is a rectangular region centered on the cardboard. There are
unprinted (blank) margins of width 3 inches on the left and right of
the printed region, and width 4 inches on the top and bottom of the
printed region.

What dimensions for the printed region maximize its area?

Suppose the printed area is x by y. Its area is

Since there are margins of width 3 on the left and right, and margins of width 4 on top and bottom, the area of the cardboard is

Solving for y yields

Plug this into the expression for A to obtain

The extreme cases are and . If , then

So the endpoints are and . (These make the area of the printed region 0, so they obviously don't give the maximum!)

Compute the derivative:

Find the critical points:

Since x is a length, it can't be negative, so take the plus sign. This gives

Plug this into to get .

This shows that and maximize the area of the printed region.

* Example.* Find the point on the line which is closest to the point .

The distance from to is

I want the point for which the distance is smallest.

Since smaller numbers give smaller squares and vice versa, I can find
where the * square* of the distance is smallest:

This allows me to remove the square root, and will make differentiation easier.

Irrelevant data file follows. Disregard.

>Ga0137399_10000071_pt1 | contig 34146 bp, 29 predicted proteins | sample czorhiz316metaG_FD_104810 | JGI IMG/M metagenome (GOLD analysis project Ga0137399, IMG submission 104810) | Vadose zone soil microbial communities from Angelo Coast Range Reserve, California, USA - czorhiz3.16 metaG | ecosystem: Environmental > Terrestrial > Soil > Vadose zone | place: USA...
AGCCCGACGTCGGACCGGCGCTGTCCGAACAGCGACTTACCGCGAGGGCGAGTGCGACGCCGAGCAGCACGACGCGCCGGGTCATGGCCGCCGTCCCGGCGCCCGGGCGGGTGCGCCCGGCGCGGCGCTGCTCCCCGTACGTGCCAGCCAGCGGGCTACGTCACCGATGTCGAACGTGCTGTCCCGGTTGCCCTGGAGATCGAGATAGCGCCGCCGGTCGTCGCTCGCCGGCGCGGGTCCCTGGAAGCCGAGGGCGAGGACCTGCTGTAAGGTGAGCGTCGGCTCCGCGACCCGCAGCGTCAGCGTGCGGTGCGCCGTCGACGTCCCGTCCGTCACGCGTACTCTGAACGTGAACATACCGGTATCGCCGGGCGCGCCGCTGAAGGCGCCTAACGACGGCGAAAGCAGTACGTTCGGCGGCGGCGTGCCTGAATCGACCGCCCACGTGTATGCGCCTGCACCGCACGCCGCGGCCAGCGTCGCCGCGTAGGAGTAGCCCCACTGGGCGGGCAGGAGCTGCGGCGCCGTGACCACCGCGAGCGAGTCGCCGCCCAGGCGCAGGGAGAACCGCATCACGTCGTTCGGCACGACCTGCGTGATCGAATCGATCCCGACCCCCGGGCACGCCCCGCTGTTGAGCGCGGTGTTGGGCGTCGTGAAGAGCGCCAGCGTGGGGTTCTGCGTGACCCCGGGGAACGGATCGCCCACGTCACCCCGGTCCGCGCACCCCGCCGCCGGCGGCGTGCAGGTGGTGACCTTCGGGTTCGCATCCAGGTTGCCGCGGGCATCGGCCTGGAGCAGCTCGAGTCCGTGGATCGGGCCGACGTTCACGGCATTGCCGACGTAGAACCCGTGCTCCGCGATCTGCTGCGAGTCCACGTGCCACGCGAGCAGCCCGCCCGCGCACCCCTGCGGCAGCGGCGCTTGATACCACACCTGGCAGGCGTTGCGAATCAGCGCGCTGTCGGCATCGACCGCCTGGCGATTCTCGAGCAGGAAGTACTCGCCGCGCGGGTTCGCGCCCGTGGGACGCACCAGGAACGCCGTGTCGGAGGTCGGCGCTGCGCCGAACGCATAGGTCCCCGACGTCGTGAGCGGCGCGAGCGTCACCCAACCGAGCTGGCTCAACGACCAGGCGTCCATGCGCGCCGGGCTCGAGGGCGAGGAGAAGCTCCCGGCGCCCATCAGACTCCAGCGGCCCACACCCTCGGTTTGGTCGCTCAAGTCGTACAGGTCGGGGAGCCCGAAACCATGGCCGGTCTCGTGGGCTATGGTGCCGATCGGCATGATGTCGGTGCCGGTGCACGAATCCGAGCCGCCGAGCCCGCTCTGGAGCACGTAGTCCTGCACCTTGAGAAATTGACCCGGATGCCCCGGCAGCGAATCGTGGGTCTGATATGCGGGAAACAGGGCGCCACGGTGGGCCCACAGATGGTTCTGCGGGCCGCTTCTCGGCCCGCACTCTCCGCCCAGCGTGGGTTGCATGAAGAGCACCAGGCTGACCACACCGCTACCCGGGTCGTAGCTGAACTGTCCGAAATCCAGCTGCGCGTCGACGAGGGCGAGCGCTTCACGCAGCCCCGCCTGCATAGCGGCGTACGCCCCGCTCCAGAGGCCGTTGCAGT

The line is . Solving for x gives . Plug this into the equation for s:

There are no restrictions on x, so I'll use the Second Derivative Test. Differentiate (noting that the variable is y):

Set to find the critical points:

This gives

Now , so is a local min. Since it's the only critical point, it's an absolute min.

* Example.* The volume of a circular cylinder
(with a top and a bottom) is . What values for
the radius r and the height h give the smallest total surface area
(the area of the side plus the area of the top plus the area of the
bottom)?

The area of the side is , the area of the top is , and the area of the bottom is .

The total surface area is

The volume is

Solving for h gives . Plug this into A:

The only restriction on r is . Hence, r is not restricted to a closedinterval . Therefore, I'll use the Second Derivative Test.

Compute and :

Set and solve for r:

This gives .

Now

Hence, is a local min. Since it's the only critical point, it's an absolute min.

* Example.* A cylindrical can with a top and a
bottom is made with square inches of sheet
metal, with no waste. What dimensions for the radius r and the height
h give the can of largest volume?